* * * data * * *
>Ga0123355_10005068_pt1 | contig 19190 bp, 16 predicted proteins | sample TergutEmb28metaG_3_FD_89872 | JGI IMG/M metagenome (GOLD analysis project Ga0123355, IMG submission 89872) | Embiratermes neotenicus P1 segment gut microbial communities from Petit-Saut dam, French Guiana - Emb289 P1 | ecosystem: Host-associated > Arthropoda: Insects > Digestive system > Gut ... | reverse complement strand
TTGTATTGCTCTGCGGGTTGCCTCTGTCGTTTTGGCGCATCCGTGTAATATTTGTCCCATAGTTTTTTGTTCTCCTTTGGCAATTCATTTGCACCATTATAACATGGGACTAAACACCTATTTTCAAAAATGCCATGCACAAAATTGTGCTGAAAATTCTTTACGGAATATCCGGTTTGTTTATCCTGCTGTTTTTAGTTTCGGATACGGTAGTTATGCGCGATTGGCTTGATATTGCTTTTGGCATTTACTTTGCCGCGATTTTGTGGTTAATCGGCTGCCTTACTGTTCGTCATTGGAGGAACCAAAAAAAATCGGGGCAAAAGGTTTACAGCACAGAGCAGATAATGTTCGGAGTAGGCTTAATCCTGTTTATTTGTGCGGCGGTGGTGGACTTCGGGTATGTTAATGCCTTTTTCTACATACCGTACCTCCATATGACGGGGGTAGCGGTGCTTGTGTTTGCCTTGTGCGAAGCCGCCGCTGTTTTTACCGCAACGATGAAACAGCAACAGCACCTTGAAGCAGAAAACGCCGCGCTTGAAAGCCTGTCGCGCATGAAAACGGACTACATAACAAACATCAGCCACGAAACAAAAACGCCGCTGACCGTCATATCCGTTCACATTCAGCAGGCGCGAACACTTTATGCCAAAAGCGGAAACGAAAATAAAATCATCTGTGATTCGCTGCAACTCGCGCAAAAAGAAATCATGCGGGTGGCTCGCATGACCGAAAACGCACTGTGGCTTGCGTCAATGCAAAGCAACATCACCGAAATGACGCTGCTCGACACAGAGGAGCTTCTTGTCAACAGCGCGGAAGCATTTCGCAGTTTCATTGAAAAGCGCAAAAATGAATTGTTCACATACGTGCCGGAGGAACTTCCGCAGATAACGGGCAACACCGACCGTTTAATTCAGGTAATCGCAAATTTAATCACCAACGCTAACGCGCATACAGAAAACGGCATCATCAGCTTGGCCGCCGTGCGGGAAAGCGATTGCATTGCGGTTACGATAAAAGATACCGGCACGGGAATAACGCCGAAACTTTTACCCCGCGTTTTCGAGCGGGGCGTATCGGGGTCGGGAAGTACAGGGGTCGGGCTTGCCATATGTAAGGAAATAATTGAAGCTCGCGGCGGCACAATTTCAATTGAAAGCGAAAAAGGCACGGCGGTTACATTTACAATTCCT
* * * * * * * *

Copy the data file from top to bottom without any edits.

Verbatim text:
>Ga0123355_10005068_pt1 | contig 19190 bp, 16 predicted proteins | sample TergutEmb28metaG_3_FD_89872 | JGI IMG/M metagenome (GOLD analysis project Ga0123355, IMG submission 89872) | Embiratermes neotenicus P1 segment gut microbial communities from Petit-Saut dam, French Guiana - Emb289 P1 | ecosystem: Host-associated > Arthropoda: Insects > Digestive system > Gut ... | reverse complement strand
TTGTATTGCTCTGCGGGTTGCCTCTGTCGTTTTGGCGCATCCGTGTAATATTTGTCCCATAGTTTTTTGTTCTCCTTTGGCAATTCATTTGCACCATTATAACATGGGACTAAACACCTATTTTCAAAAATGCCATGCACAAAATTGTGCTGAAAATTCTTTACGGAATATCCGGTTTGTTTATCCTGCTGTTTTTAGTTTCGGATACGGTAGTTATGCGCGATTGGCTTGATATTGCTTTTGGCATTTACTTTGCCGCGATTTTGTGGTTAATCGGCTGCCTTACTGTTCGTCATTGGAGGAACCAAAAAAAATCGGGGCAAAAGGTTTACAGCACAGAGCAGATAATGTTCGGAGTAGGCTTAATCCTGTTTATTTGTGCGGCGGTGGTGGACTTCGGGTATGTTAATGCCTTTTTCTACATACCGTACCTCCATATGACGGGGGTAGCGGTGCTTGTGTTTGCCTTGTGCGAAGCCGCCGCTGTTTTTACCGCAACGATGAAACAGCAACAGCACCTTGAAGCAGAAAACGCCGCGCTTGAAAGCCTGTCGCGCATGAAAACGGACTACATAACAAACATCAGCCACGAAACAAAAACGCCGCTGACCGTCATATCCGTTCACATTCAGCAGGCGCGAACACTTTATGCCAAAAGCGGAAACGAAAATAAAATCATCTGTGATTCGCTGCAACTCGCGCAAAAAGAAATCATGCGGGTGGCTCGCATGACCGAAAACGCACTGTGGCTTGCGTCAATGCAAAGCAACATCACCGAAATGACGCTGCTCGACACAGAGGAGCTTCTTGTCAACAGCGCGGAAGCATTTCGCAGTTTCATTGAAAAGCGCAAAAATGAATTGTTCACATACGTGCCGGAGGAACTTCCGCAGATAACGGGCAACACCGACCGTTTAATTCAGGTAATCGCAAATTTAATCACCAACGCTAACGCGCATACAGAAAACGGCATCATCAGCTTGGCCGCCGTGCGGGAAAGCGATTGCATTGCGGTTACGATAAAAGATACCGGCACGGGAATAACGCCGAAACTTTTACCCCGCGTTTTCGAGCGGGGCGTATCGGGGTCGGGAAGTACAGGGGTCGGGCTTGCCATATGTAAGGAAATAATTGAAGCTCGCGGCGGCACAATTTCAATTGAAAGCGAAAAAGGCACGGCGGTTACATTTACAATTCCT